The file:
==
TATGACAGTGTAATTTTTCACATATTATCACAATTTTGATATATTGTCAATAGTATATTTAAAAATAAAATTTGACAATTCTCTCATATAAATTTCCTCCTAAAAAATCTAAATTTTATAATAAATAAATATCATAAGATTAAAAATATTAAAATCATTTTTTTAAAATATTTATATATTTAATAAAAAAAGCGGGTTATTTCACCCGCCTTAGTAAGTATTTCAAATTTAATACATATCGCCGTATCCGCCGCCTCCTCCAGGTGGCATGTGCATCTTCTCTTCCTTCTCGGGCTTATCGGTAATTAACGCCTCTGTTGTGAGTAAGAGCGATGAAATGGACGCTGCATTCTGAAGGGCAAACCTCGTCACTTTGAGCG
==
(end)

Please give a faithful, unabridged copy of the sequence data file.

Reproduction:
TATGACAGTGTAATTTTTCACATATTATCACAATTTTGATATATTGTCAATAGTATATTTAAAAATAAAATTTGACAATTCTCTCATATAAATTTCCTCCTAAAAAATCTAAATTTTATAATAAATAAATATCATAAGATTAAAAATATTAAAATCATTTTTTTAAAATATTTATATATTTAATAAAAAAAGCGGGTTATTTCACCCGCCTTAGTAAGTATTTCAAATTTAATACATATCGCCGTATCCGCCGCCTCCTCCAGGTGGCATGTGCATCTTCTCTTCCTTCTCGGGCTTATCGGTAATTAACGCCTCTGTTGTGAGTAAGAGCGATGAAATGGACGCTGCATTCTGAAGGGCAAACCTCGTCACTTTGAGCG